The Fight for Equality

5 Feminist Heroes to Celebrate


On International Women’s Day, women come together to acknowledge their triumphs and struggles with gender inequality. 

Women around the world, regardless of race, background, or sexuality, use this day to see how far we have come and continue to empower one another. International Women’s Day, at its core, focuses on the achievements of women throughout history. 

While celebrations of this day were halted around the world due to the growing threat of COVID-19, here are five women you can celebrate while remaining socially distant at home.

1. Emmeline Pankhurst (1858- 1928):

Emmeline Pankhurst was a revolutionary women’s right activist. She is often credited with founding the UK Suffrage movement. 

Pankhurst also helped form the Women’s Social and Political Union. Originally, the union was designed around the idea of peaceful protests. When that proved ineffective, she led a series of window-smashing campaigns and heckling. This led to her repeated arrest. 

As World War I came about, Pankhurst turned her attention to helping the war effort. In the same year that women were granted the right to vote regardless of property ownership, she passed away. 

2. Christine Jorgensen (1926-1989):

In a time where transgender people were largely  ignored, there rose Christine Jorgensen. In 1952, she was the first person in the United States to undergo gender reassignment surgery. 

As a teenager, she was convinced she was in the wrong body as she always felt more attracted to feminine things. She joined the military in hopes of fitting in more with the guys but still felt disconnected. 

After extensive therapy, she underwent gender reassignment surgery and her story hit the headlines in America. Jorgensen used her newfound fame to become an advocate and fight for trans rights until her last breath. 

3. Claudette Colvin (1939- ):

Before Rosa Parks, there was Claudette Colvin.  At just fifteen, Colvin refused to give up her seat to a white woman after being motivated by what she had heard in school. 

The bus driver ordered her to give up her seat to a young white woman, and she simply refused because she had paid her fare. The bus driver got the attention of some police officers who manhandled her off of the bus, arrested her, and threw her into an adult jail where she was held for a few hours. Her story only made the local news.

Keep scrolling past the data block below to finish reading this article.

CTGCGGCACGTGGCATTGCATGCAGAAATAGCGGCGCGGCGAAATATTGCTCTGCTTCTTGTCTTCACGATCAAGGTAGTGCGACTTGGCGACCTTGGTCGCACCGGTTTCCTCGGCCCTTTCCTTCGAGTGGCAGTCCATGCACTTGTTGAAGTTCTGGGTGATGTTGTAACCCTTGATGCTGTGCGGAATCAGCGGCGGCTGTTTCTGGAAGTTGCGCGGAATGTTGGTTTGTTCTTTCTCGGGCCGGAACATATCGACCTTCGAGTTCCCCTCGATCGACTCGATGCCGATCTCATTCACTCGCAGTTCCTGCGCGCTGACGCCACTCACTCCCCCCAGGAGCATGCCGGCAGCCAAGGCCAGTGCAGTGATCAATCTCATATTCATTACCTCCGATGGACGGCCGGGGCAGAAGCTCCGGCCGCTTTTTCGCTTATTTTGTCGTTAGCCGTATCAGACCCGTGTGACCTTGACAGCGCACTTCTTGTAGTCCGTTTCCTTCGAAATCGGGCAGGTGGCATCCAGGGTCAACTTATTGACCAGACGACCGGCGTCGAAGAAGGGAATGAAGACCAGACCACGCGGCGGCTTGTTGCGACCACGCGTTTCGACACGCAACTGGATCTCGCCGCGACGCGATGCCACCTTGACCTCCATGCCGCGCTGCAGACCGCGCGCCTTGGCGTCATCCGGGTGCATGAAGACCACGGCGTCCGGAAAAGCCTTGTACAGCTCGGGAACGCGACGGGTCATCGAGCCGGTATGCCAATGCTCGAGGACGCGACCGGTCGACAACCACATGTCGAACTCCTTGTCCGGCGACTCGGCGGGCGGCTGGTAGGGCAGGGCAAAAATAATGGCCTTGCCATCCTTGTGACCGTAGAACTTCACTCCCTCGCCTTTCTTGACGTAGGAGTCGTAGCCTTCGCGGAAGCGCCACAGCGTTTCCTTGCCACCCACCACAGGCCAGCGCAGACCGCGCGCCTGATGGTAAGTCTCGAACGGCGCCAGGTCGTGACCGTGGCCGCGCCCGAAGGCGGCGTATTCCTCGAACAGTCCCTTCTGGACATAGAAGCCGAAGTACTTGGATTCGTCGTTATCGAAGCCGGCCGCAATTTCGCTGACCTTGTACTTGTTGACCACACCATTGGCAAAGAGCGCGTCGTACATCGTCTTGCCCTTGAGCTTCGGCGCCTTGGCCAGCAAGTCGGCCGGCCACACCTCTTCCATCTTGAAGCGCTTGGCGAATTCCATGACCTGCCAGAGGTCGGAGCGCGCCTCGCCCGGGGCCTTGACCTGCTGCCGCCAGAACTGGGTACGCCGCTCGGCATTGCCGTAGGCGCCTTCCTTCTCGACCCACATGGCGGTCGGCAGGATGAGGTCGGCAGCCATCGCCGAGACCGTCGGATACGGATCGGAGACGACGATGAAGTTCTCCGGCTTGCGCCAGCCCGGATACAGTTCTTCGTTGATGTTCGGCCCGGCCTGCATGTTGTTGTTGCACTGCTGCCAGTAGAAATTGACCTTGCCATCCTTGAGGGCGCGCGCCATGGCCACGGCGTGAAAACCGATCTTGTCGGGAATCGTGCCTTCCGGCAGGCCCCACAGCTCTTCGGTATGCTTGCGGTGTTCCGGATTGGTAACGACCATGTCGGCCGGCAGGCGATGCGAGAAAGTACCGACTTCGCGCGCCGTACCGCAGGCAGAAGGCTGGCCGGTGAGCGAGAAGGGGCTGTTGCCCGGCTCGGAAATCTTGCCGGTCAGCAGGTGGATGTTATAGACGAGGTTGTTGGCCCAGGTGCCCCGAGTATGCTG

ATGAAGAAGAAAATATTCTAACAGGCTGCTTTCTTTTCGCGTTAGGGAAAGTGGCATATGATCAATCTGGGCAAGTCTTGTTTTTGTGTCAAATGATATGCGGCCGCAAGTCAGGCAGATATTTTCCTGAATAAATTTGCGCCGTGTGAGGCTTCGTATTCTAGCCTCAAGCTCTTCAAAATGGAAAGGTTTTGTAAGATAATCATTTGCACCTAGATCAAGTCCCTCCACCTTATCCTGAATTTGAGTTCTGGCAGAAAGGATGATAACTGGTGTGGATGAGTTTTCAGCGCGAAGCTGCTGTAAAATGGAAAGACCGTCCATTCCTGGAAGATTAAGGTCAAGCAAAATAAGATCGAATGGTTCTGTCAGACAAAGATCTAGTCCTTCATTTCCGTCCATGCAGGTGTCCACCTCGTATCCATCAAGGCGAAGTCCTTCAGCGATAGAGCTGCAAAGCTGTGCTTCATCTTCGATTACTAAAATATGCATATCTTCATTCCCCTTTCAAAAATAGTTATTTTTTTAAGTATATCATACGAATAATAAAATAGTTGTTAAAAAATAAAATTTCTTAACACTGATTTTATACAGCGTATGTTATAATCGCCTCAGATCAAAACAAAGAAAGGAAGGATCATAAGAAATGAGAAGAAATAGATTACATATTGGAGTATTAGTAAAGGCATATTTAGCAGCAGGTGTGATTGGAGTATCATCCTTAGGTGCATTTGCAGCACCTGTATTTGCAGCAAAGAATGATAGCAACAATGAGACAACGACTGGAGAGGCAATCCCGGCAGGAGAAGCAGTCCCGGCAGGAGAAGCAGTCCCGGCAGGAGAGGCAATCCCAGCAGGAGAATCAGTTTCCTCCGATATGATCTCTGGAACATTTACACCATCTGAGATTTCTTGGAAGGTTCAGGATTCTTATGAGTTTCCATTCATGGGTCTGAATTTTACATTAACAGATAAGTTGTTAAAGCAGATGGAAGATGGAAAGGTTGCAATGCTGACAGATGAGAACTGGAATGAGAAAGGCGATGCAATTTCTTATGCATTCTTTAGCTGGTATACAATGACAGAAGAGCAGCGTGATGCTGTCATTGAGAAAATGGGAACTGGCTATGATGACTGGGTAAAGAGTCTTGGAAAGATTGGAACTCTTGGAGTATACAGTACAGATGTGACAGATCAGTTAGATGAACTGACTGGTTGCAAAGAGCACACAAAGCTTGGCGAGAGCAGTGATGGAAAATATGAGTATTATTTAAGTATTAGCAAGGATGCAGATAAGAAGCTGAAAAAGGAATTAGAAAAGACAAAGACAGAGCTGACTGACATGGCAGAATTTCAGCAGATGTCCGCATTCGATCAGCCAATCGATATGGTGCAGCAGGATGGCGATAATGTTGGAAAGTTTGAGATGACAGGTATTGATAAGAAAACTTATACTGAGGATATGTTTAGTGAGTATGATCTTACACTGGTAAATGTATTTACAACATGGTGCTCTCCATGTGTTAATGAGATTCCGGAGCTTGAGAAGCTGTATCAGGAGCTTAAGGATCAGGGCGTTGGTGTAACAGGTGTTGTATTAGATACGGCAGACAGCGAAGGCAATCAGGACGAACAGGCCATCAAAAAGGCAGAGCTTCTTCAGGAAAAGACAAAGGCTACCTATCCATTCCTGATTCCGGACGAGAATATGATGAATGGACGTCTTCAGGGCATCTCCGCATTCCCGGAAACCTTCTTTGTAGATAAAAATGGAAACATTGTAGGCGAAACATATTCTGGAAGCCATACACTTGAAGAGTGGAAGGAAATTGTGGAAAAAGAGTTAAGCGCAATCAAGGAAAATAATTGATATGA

Since Claudette was also pregnant, and the NAACP did not think that a pregnant teenager would be a good face for the organization. Nearly ten months later, Rosa Parks made national headlines for doing the same thing. While her protest was less famous, it still helped push forward the Civil Rights Movement. 

4. Sally Ride (1951-2012):

As the first American woman in space, Sally Ride experienced a lot of sexist questions and comments from the public. While NASA itself was trying to hire more women, the public, for some reason, could not get that a woman was in this field.

She often received questions about how space would harm her reproductive organs or how she would do her makeup while in space. With a degree in physics, astrophysics, and English, Ride was more than qualified for the job. 

Her goal was not to be famous for anything; she just wanted to fly. However, she did use her fame to help encourage young girls to pursue their dreams, no matter the job.

5. Malala Yousfazai (1997- ):

Pakistani activist Malala Yousfazai has been a very vocal advocate for women’s education since she was eleven. She believes that every female has a right to get an education, which is a very unpopular opinion with the Taliban. 

She uses press conferences and speeches to try to convince people that every woman deserves a right to an education, and she has received multiple  death threats. 

Yousafazai was only fourteen when a Taliban gunman shot her in the face to try to silence her. Little did they know that this would only boost her fame globally and give her a stronger platform for her cause. After her recovery, she continued to share her testimony to bring awareness to women’s rights issues.

At seventeen, she became the youngest person to receive a Nobel Peace Prize and has received numerous awards since then. 

While a few paragraphs cannot describe everything each of these five women has done, it certainly is a start. The world is a lot nicer than it was back then, but that does not mean that these women’s struggles need to be forgotten.

 We can still continue to fight to make the world a better place for future generations of women. That is the core of feminism. Without these brave women and many others fighting for their rights and against sexism, we would not be as privileged as we are today.